Remember when we gasped at candidate Ronald Reagan’s thoughts that trees are responsible for pollution?  How quaint that was!

Likewise, where others who run for political office are skewered when they flip-flop on a position or policy, Trump does so repeatedly and receives little to no punishment from voters (taxes on the wealthy, raising the minimum wage).

Move over President Reagan and John Gotti, we have a new Teflon Don.

There’s even now an online test about Trump’s many shifts, revisions, and reversals. For the alert newshounds out there, give it a whirl and see how you do. Your humble blogger got two wrong, but I’m sure the intelligent readership here can do better. Make me proud!

Watching Trump on the campaign trail, I can’t help but think back nearly 50 years ago to a “candidate” whose own version of candor was handled in a slightly different manner. In fact, when Trump first began this campaign I was convinced that he too was only in it for the fun, and probably to further his business interests or television career.

Source: Rolling Stone
Source: Rolling Stone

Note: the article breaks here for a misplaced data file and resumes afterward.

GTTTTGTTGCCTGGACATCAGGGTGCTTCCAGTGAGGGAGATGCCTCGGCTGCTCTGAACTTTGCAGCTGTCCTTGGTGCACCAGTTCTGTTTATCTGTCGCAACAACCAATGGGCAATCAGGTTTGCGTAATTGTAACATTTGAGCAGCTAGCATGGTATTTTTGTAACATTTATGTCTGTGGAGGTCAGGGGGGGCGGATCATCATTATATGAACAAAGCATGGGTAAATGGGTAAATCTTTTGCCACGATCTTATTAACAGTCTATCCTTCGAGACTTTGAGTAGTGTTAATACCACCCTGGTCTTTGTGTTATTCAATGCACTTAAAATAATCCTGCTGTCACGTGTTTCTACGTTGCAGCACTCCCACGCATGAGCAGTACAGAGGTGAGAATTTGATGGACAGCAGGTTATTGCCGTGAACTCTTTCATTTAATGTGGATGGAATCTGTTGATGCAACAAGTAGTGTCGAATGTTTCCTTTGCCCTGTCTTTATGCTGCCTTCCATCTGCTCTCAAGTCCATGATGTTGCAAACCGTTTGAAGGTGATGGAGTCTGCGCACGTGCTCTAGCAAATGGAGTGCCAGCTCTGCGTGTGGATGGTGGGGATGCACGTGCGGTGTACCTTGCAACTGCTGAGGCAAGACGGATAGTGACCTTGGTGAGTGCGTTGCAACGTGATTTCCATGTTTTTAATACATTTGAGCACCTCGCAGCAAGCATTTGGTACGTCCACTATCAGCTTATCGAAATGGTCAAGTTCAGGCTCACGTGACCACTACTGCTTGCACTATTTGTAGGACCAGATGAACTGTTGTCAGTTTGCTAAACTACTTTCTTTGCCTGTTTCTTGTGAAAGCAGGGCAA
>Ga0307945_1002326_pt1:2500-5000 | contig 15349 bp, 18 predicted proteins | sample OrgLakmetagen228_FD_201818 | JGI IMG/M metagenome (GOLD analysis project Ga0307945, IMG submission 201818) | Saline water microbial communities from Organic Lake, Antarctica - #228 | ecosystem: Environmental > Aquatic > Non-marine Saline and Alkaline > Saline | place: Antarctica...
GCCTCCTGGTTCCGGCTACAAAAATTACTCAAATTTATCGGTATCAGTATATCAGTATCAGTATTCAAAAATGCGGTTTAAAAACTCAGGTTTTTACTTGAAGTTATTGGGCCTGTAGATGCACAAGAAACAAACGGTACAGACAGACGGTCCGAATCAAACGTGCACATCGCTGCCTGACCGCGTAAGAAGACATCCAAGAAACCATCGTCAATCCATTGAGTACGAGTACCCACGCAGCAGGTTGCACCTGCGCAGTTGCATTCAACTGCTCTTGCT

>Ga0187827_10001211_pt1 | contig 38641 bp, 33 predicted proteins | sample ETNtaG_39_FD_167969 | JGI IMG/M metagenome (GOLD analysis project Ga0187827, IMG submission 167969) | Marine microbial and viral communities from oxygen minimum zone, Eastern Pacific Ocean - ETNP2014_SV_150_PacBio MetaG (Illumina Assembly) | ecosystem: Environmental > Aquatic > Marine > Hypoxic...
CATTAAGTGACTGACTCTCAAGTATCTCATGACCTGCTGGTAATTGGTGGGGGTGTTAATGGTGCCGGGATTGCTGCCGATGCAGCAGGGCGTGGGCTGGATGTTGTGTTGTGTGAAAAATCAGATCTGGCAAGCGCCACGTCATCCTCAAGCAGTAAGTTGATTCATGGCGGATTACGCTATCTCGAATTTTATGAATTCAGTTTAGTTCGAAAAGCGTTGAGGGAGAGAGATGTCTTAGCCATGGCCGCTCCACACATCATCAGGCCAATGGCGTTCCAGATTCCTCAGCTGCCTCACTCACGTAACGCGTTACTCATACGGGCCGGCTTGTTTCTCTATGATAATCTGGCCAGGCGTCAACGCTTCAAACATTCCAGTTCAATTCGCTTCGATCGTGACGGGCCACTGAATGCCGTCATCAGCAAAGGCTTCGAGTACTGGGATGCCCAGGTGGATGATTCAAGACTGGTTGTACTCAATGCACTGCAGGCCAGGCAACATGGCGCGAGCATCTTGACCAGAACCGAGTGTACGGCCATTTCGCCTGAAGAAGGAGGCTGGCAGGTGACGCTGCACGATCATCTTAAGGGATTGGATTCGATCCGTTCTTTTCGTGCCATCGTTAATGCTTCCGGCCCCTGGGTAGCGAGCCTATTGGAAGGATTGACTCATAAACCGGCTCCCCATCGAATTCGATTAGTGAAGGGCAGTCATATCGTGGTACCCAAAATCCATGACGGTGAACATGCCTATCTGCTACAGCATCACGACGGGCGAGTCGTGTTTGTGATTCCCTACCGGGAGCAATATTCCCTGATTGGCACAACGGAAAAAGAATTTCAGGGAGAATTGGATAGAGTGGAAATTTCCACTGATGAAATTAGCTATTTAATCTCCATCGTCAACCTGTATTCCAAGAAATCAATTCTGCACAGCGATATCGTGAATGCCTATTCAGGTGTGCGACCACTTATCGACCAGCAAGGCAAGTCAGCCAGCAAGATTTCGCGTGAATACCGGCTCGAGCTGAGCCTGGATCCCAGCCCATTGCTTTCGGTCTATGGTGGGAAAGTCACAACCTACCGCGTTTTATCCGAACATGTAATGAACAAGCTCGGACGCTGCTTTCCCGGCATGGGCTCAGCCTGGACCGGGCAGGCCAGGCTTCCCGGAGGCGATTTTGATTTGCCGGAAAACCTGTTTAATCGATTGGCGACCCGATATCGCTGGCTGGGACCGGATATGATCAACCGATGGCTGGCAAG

Comedian Pat Paulsen’s satiric campaign for president in 1968 was also during a time of seismic voter turbulence. He deflected attacks by using phrases such as “Picky, picky, picky” when criticized for the fake policies and outlandish positions he announced. It was all done tongue-in-cheek, spawned from the very heady comedy show of that time, The Smothers Brothers Comedy Hour.

What I recall best was Paulsen’s slogan for that ’68 campaign: “Just a common, ordinary, simple savior of America’s destiny.” And everyone felt that they were in on the joke. Whether you worked an assembly line or ran a corporation, you understood that this “shtick” of his was just an act. You laughed and saw him as a clever caricature of the so-called modern politician.